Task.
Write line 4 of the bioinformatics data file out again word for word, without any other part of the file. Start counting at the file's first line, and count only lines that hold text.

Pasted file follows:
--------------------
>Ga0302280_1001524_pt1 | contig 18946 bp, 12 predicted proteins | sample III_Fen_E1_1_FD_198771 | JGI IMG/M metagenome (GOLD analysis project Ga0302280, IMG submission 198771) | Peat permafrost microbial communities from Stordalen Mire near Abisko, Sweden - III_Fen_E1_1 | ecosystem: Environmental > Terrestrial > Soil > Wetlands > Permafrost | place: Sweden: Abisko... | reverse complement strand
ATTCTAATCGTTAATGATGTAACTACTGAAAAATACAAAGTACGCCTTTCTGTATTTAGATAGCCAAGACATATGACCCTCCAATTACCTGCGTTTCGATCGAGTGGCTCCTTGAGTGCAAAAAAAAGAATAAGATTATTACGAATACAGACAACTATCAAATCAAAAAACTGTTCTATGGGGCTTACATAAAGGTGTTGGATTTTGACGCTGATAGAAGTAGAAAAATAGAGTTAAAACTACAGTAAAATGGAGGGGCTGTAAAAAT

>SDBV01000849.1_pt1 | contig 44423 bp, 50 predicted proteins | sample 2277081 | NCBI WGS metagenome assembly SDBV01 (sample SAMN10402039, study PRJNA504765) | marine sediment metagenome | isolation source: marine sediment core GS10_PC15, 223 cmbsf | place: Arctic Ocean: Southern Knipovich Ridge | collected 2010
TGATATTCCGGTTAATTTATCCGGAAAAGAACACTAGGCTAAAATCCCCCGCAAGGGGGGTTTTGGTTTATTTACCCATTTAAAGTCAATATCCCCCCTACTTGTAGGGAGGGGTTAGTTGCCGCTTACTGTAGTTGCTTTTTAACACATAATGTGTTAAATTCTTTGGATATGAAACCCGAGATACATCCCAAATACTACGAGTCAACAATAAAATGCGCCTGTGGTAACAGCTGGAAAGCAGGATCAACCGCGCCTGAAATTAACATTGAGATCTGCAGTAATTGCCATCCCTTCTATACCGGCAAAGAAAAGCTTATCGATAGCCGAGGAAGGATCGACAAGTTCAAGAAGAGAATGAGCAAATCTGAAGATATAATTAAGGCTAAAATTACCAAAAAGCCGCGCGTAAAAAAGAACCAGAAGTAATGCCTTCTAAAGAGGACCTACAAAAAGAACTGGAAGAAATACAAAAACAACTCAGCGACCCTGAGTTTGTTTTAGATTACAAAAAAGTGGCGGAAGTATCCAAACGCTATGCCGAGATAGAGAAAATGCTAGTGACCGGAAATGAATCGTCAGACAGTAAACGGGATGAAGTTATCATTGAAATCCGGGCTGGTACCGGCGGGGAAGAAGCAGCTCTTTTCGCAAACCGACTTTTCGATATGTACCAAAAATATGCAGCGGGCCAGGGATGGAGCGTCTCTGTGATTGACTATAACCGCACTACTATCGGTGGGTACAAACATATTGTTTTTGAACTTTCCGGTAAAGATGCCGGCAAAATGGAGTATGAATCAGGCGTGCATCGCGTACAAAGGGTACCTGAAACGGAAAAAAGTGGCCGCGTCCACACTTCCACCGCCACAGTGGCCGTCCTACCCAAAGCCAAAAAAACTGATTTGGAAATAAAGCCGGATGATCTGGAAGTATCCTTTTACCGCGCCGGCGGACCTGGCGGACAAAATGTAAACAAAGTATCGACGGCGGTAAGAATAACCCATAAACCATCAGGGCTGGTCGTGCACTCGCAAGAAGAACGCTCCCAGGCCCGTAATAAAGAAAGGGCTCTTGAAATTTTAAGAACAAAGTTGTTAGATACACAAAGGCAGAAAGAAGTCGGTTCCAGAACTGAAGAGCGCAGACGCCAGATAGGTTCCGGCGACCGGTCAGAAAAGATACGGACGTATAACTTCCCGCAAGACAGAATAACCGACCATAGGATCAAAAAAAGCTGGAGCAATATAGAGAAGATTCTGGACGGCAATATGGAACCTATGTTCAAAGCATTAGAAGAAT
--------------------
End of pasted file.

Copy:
TGATATTCCGGTTAATTTATCCGGAAAAGAACACTAGGCTAAAATCCCCCGCAAGGGGGGTTTTGGTTTATTTACCCATTTAAAGTCAATATCCCCCCTACTTGTAGGGAGGGGTTAGTTGCCGCTTACTGTAGTTGCTTTTTAACACATAATGTGTTAAATTCTTTGGATATGAAACCCGAGATACATCCCAAATACTACGAGTCAACAATAAAATGCGCCTGTGGTAACAGCTGGAAAGCAGGATCAACCGCGCCTGAAATTAACATTGAGATCTGCAGTAATTGCCATCCCTTCTATACCGGCAAAGAAAAGCTTATCGATAGCCGAGGAAGGATCGACAAGTTCAAGAAGAGAATGAGCAAATCTGAAGATATAATTAAGGCTAAAATTACCAAAAAGCCGCGCGTAAAAAAGAACCAGAAGTAATGCCTTCTAAAGAGGACCTACAAAAAGAACTGGAAGAAATACAAAAACAACTCAGCGACCCTGAGTTTGTTTTAGATTACAAAAAAGTGGCGGAAGTATCCAAACGCTATGCCGAGATAGAGAAAATGCTAGTGACCGGAAATGAATCGTCAGACAGTAAACGGGATGAAGTTATCATTGAAATCCGGGCTGGTACCGGCGGGGAAGAAGCAGCTCTTTTCGCAAACCGACTTTTCGATATGTACCAAAAATATGCAGCGGGCCAGGGATGGAGCGTCTCTGTGATTGACTATAACCGCACTACTATCGGTGGGTACAAACATATTGTTTTTGAACTTTCCGGTAAAGATGCCGGCAAAATGGAGTATGAATCAGGCGTGCATCGCGTACAAAGGGTACCTGAAACGGAAAAAAGTGGCCGCGTCCACACTTCCACCGCCACAGTGGCCGTCCTACCCAAAGCCAAAAAAACTGATTTGGAAATAAAGCCGGATGATCTGGAAGTATCCTTTTACCGCGCCGGCGGACCTGGCGGACAAAATGTAAACAAAGTATCGACGGCGGTAAGAATAACCCATAAACCATCAGGGCTGGTCGTGCACTCGCAAGAAGAACGCTCCCAGGCCCGTAATAAAGAAAGGGCTCTTGAAATTTTAAGAACAAAGTTGTTAGATACACAAAGGCAGAAAGAAGTCGGTTCCAGAACTGAAGAGCGCAGACGCCAGATAGGTTCCGGCGACCGGTCAGAAAAGATACGGACGTATAACTTCCCGCAAGACAGAATAACCGACCATAGGATCAAAAAAAGCTGGAGCAATATAGAGAAGATTCTGGACGGCAATATGGAACCTATGTTCAAAGCATTAGAAGAAT